The highlights include turbo speeds of at least 5 GHz, single-threaded performance increases of at least 15%, PCI Express 5.0 support for both a video card and an SSD, DDR5 support, and an integrated GPU in the I/O die.
That the parts used for the single-threaded performance increase are unspecified makes the claim meaningless, though AMD hasn't normally been aggressive about cherry-picking corner cases to make wildly inflated claims, so it's likely to be more or less accurate. It sounds like much of the gain will come from higher clock speeds.
The new AM5 socket will support up to 170 W, which likely means that Zen 4 parts will have a turbo power of 170 W, up from the current 142 W for Zen 3 parts. More performance coming at the expense of more power seems to be a common theme in computer parts in recent years, though at least 170 W would remain far below the 241 W of Alder Lake.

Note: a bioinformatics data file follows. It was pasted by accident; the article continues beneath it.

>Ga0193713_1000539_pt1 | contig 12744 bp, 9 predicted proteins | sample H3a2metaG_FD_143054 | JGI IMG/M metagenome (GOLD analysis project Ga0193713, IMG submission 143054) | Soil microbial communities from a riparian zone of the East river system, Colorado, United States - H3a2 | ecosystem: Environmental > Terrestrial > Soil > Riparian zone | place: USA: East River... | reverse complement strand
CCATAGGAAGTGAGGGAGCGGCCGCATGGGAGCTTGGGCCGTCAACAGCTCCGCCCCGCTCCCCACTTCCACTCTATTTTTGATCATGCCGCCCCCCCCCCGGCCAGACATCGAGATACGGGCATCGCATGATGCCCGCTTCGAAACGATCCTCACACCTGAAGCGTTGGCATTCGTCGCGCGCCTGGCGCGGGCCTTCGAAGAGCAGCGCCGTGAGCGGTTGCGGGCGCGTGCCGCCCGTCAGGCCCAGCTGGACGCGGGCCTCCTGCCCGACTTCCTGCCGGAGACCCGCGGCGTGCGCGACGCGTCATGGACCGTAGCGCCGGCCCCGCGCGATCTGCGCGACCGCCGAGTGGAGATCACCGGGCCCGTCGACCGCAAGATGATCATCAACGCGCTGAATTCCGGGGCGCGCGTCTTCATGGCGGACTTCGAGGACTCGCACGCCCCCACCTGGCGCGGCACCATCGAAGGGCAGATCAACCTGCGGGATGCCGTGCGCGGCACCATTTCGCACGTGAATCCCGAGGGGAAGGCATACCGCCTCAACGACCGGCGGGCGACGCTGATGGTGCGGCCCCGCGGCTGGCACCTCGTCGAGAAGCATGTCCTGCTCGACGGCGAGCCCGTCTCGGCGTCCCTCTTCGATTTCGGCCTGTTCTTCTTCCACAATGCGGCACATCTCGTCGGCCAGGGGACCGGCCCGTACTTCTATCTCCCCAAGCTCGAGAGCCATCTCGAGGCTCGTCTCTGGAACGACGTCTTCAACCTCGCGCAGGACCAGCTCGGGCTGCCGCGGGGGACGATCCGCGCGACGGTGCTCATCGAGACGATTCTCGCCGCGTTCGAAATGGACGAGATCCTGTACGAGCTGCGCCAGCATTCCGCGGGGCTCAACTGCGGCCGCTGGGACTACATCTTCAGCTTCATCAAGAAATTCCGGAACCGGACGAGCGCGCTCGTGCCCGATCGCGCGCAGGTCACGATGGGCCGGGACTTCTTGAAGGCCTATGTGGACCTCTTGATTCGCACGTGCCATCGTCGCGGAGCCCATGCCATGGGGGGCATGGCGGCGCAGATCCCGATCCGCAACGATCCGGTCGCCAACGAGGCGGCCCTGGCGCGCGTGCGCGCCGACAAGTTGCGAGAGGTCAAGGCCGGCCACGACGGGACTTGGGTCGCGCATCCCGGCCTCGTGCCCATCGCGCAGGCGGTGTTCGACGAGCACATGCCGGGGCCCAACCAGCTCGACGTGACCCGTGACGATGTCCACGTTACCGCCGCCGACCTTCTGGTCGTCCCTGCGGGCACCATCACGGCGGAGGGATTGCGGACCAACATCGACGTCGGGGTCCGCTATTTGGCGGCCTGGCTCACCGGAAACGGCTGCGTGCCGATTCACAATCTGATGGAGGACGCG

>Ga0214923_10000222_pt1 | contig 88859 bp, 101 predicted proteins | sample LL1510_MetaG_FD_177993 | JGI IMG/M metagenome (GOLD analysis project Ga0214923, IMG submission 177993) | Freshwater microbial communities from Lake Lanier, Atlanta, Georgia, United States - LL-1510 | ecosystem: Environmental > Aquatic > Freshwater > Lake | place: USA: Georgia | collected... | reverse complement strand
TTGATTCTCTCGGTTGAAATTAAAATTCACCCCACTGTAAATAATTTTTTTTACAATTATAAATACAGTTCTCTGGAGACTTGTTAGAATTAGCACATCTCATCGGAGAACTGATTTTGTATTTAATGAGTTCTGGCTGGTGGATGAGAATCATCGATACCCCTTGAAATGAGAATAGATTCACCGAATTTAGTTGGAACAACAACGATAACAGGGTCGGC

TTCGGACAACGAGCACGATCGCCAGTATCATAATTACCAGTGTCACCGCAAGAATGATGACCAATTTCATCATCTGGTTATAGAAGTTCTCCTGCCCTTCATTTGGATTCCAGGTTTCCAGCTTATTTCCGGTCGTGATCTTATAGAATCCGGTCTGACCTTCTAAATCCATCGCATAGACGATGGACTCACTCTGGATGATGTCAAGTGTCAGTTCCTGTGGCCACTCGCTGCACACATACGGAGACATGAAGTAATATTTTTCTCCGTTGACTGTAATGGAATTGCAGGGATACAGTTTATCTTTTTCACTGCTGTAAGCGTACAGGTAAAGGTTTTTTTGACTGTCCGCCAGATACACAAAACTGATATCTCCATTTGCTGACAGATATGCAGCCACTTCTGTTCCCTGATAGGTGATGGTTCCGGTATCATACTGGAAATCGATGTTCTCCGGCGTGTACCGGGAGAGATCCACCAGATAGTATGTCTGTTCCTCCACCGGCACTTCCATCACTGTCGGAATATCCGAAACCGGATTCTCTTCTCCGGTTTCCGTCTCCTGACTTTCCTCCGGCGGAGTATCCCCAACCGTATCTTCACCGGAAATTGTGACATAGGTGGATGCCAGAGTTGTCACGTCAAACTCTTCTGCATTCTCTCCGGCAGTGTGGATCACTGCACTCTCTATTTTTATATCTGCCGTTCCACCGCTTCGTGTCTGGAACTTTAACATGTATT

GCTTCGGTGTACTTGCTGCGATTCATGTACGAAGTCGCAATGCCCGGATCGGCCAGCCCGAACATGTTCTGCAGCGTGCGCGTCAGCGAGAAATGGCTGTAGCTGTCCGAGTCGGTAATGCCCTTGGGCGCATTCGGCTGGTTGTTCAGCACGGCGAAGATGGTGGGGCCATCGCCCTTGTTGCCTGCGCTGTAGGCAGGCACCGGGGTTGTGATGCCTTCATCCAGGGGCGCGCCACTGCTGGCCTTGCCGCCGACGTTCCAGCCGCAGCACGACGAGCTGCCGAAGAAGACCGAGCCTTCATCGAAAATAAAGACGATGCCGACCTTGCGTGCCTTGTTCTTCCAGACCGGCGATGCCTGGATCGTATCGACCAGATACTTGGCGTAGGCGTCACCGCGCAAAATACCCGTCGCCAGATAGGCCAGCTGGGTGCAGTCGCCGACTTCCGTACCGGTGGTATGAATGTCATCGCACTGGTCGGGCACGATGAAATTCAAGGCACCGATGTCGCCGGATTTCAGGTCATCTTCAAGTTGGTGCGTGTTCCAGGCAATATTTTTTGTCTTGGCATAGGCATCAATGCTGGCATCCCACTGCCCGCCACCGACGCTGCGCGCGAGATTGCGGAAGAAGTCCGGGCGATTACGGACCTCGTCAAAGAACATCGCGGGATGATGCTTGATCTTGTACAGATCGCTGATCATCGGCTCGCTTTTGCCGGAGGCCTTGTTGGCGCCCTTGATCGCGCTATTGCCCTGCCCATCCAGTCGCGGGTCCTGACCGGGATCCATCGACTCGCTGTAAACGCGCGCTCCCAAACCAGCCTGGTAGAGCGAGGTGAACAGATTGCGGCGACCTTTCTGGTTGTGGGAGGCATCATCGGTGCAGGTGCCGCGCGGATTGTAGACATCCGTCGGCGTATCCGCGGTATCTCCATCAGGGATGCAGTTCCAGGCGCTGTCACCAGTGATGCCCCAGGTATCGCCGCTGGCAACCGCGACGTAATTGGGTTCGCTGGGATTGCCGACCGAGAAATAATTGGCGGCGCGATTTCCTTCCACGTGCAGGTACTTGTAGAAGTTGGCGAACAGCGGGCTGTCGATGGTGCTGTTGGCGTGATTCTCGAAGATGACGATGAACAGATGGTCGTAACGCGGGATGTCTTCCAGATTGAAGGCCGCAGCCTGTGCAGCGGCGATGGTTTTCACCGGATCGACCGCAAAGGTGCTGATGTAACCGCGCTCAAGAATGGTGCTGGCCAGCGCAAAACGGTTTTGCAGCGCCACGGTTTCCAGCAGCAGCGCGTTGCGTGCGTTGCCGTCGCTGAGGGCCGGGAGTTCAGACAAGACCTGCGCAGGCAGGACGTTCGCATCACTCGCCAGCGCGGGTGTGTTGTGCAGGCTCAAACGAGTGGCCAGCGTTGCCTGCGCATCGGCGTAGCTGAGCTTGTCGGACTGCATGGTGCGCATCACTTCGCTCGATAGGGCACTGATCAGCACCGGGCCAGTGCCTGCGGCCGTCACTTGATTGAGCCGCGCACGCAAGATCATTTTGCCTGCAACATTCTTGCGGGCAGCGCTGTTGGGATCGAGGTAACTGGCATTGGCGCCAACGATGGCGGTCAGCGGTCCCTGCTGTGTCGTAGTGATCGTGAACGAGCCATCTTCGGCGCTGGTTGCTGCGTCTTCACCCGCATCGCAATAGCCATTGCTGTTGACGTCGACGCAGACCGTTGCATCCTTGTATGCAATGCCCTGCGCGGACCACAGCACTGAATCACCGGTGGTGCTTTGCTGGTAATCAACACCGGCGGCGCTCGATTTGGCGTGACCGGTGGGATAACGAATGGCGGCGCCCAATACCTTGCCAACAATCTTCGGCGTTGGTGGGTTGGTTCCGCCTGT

The CPU core chiplets move from TSMC 7 nm to 5 nm. AMD claims that the L2 cache per core doubles to 1 MB, though they didn't say anything about L3 cache.
The I/O die moves from Global Foundries 14 nm to TSMC 6 nm. An I/O-heavy chip can have its minimum size dictated by the need to have enough space for pins for the I/O. It's possible that that left AMD with a bunch of free transistor space to use, so they decided to put in an integrated GPU. It's also possible that it's a very small integrated GPU with only two or three compute units or some such, which is still plenty enough to display the desktop. We'll learn more about the chip when it launches in several months.
Zen 4 parts will be DDR5 only. That's in contrast to Intel's strategy for Alder Lake offering both DDR4 and DDR5 support. The more time passes, the less need there is for DDR4 support, and it's likely that Intel's next generation won't support DDR4, either.